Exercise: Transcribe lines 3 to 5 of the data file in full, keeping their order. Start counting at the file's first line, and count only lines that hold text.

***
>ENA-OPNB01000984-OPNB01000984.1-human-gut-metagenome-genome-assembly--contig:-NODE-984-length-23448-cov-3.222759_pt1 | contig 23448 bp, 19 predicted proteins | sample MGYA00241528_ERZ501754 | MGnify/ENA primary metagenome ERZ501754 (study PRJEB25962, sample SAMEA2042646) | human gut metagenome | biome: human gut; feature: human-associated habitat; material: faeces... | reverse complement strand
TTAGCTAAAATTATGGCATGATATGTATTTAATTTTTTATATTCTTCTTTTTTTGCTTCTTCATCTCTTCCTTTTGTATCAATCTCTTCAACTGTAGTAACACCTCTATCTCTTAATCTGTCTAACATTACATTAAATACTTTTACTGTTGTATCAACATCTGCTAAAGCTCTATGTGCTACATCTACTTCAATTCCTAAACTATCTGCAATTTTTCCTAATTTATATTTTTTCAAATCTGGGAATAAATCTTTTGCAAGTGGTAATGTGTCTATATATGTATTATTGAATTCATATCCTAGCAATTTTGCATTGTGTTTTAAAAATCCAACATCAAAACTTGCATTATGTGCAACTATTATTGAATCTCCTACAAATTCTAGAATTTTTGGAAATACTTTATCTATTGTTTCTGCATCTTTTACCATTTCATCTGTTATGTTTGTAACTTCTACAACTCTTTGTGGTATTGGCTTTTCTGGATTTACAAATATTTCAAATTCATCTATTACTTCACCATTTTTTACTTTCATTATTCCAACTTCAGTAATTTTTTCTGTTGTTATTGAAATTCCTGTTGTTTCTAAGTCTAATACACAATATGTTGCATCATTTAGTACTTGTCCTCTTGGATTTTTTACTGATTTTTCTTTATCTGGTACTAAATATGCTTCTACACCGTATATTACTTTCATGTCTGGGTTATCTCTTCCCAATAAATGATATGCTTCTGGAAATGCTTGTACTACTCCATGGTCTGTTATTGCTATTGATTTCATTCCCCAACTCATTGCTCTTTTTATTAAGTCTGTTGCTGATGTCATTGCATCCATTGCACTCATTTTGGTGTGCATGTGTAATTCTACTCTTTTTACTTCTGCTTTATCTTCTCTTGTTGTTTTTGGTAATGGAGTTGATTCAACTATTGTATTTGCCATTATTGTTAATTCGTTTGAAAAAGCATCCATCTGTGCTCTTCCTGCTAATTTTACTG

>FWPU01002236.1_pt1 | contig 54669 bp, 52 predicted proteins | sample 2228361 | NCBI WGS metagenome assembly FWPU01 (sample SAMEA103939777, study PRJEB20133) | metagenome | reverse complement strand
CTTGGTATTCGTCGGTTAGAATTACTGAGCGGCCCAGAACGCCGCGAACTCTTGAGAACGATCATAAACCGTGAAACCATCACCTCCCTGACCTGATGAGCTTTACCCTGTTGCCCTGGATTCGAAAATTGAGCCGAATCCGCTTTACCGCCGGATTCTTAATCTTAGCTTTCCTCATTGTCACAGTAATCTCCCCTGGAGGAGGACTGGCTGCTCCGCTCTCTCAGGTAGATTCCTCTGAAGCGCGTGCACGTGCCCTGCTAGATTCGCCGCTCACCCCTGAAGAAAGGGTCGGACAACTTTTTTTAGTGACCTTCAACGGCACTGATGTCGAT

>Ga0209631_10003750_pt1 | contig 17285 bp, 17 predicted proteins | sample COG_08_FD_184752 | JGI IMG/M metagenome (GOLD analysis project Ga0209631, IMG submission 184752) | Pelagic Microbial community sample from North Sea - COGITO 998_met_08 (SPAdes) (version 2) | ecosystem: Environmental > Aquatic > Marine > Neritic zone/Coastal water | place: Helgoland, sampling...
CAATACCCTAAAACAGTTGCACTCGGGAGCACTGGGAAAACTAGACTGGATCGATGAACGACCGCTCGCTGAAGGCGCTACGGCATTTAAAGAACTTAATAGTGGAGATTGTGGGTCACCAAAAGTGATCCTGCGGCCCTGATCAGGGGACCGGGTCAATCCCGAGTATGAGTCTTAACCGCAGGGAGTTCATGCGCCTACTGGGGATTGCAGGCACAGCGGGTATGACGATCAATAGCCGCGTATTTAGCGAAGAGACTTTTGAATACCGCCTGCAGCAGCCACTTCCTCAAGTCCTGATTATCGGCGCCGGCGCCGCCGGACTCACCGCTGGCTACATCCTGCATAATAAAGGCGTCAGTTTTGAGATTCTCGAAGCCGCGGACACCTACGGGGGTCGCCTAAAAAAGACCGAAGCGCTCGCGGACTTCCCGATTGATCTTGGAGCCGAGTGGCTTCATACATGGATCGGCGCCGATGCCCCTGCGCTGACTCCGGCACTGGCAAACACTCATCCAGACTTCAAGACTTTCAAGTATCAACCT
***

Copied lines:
>FWPU01002236.1_pt1 | contig 54669 bp, 52 predicted proteins | sample 2228361 | NCBI WGS metagenome assembly FWPU01 (sample SAMEA103939777, study PRJEB20133) | metagenome | reverse complement strand
CTTGGTATTCGTCGGTTAGAATTACTGAGCGGCCCAGAACGCCGCGAACTCTTGAGAACGATCATAAACCGTGAAACCATCACCTCCCTGACCTGATGAGCTTTACCCTGTTGCCCTGGATTCGAAAATTGAGCCGAATCCGCTTTACCGCCGGATTCTTAATCTTAGCTTTCCTCATTGTCACAGTAATCTCCCCTGGAGGAGGACTGGCTGCTCCGCTCTCTCAGGTAGATTCCTCTGAAGCGCGTGCACGTGCCCTGCTAGATTCGCCGCTCACCCCTGAAGAAAGGGTCGGACAACTTTTTTTAGTGACCTTCAACGGCACTGATGTCGAT

>Ga0209631_10003750_pt1 | contig 17285 bp, 17 predicted proteins | sample COG_08_FD_184752 | JGI IMG/M metagenome (GOLD analysis project Ga0209631, IMG submission 184752) | Pelagic Microbial community sample from North Sea - COGITO 998_met_08 (SPAdes) (version 2) | ecosystem: Environmental > Aquatic > Marine > Neritic zone/Coastal water | place: Helgoland, sampling...